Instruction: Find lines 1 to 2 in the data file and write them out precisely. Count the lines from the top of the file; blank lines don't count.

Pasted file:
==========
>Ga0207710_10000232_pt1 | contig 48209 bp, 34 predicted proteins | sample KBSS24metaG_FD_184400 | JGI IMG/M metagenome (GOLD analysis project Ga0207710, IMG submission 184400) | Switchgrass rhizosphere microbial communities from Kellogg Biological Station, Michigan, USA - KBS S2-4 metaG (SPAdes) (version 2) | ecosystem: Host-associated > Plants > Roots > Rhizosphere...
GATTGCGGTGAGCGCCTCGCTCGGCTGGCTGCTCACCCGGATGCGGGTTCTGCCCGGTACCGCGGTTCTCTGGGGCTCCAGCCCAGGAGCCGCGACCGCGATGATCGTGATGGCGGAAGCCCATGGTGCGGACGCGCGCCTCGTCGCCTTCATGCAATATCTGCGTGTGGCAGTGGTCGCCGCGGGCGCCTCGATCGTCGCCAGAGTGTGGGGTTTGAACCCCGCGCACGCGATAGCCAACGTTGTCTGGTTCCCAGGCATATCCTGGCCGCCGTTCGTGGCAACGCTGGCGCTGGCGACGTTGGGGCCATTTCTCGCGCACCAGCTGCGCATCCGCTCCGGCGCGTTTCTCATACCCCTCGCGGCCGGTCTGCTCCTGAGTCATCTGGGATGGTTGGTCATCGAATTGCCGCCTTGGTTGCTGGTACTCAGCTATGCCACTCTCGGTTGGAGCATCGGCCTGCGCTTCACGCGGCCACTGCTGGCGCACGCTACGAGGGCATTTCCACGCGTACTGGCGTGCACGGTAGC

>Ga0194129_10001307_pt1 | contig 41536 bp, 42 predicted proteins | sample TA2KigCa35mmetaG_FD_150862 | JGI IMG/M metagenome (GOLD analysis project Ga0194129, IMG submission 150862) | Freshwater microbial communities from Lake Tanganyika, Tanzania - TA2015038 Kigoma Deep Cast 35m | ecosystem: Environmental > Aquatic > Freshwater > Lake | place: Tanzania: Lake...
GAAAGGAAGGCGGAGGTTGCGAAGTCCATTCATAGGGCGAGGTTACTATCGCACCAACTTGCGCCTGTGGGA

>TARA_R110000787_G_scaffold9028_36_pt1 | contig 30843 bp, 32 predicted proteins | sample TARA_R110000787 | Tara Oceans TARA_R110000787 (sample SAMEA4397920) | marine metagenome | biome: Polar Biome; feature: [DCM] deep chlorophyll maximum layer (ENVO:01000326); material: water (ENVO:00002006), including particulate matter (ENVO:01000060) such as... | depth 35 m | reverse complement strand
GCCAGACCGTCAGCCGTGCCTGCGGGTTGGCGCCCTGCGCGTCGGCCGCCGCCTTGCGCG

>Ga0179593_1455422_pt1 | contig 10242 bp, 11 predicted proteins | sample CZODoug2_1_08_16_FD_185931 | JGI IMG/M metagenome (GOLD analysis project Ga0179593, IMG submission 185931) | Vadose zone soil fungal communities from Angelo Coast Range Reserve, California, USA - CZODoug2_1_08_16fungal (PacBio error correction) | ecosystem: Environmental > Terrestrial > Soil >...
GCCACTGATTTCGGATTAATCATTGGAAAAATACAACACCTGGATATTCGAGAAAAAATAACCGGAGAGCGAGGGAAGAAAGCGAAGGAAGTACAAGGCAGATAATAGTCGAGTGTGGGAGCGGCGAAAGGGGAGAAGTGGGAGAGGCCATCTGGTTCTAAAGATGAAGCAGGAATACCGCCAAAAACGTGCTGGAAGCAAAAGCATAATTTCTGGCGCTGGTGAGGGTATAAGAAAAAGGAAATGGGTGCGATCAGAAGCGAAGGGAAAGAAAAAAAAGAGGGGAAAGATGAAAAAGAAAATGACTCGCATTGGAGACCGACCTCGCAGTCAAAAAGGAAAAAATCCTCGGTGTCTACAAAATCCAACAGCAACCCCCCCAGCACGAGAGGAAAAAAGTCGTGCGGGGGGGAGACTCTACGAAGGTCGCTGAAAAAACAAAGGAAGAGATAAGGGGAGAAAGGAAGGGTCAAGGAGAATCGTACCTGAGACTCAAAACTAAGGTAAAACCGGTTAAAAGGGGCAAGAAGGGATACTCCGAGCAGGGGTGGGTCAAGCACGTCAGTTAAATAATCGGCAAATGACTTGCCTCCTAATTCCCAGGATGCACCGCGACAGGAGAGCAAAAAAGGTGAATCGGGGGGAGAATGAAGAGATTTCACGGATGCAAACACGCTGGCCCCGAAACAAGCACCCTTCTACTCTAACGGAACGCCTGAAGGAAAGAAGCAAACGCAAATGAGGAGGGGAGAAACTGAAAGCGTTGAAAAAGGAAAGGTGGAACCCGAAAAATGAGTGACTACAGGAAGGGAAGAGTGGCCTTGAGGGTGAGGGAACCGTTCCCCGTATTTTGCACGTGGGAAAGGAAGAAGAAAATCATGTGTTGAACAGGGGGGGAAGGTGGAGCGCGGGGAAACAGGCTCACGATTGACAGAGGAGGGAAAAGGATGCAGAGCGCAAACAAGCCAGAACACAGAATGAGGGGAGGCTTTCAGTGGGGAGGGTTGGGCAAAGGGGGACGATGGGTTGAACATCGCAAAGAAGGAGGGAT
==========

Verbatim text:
>Ga0207710_10000232_pt1 | contig 48209 bp, 34 predicted proteins | sample KBSS24metaG_FD_184400 | JGI IMG/M metagenome (GOLD analysis project Ga0207710, IMG submission 184400) | Switchgrass rhizosphere microbial communities from Kellogg Biological Station, Michigan, USA - KBS S2-4 metaG (SPAdes) (version 2) | ecosystem: Host-associated > Plants > Roots > Rhizosphere...
GATTGCGGTGAGCGCCTCGCTCGGCTGGCTGCTCACCCGGATGCGGGTTCTGCCCGGTACCGCGGTTCTCTGGGGCTCCAGCCCAGGAGCCGCGACCGCGATGATCGTGATGGCGGAAGCCCATGGTGCGGACGCGCGCCTCGTCGCCTTCATGCAATATCTGCGTGTGGCAGTGGTCGCCGCGGGCGCCTCGATCGTCGCCAGAGTGTGGGGTTTGAACCCCGCGCACGCGATAGCCAACGTTGTCTGGTTCCCAGGCATATCCTGGCCGCCGTTCGTGGCAACGCTGGCGCTGGCGACGTTGGGGCCATTTCTCGCGCACCAGCTGCGCATCCGCTCCGGCGCGTTTCTCATACCCCTCGCGGCCGGTCTGCTCCTGAGTCATCTGGGATGGTTGGTCATCGAATTGCCGCCTTGGTTGCTGGTACTCAGCTATGCCACTCTCGGTTGGAGCATCGGCCTGCGCTTCACGCGGCCACTGCTGGCGCACGCTACGAGGGCATTTCCACGCGTACTGGCGTGCACGGTAGC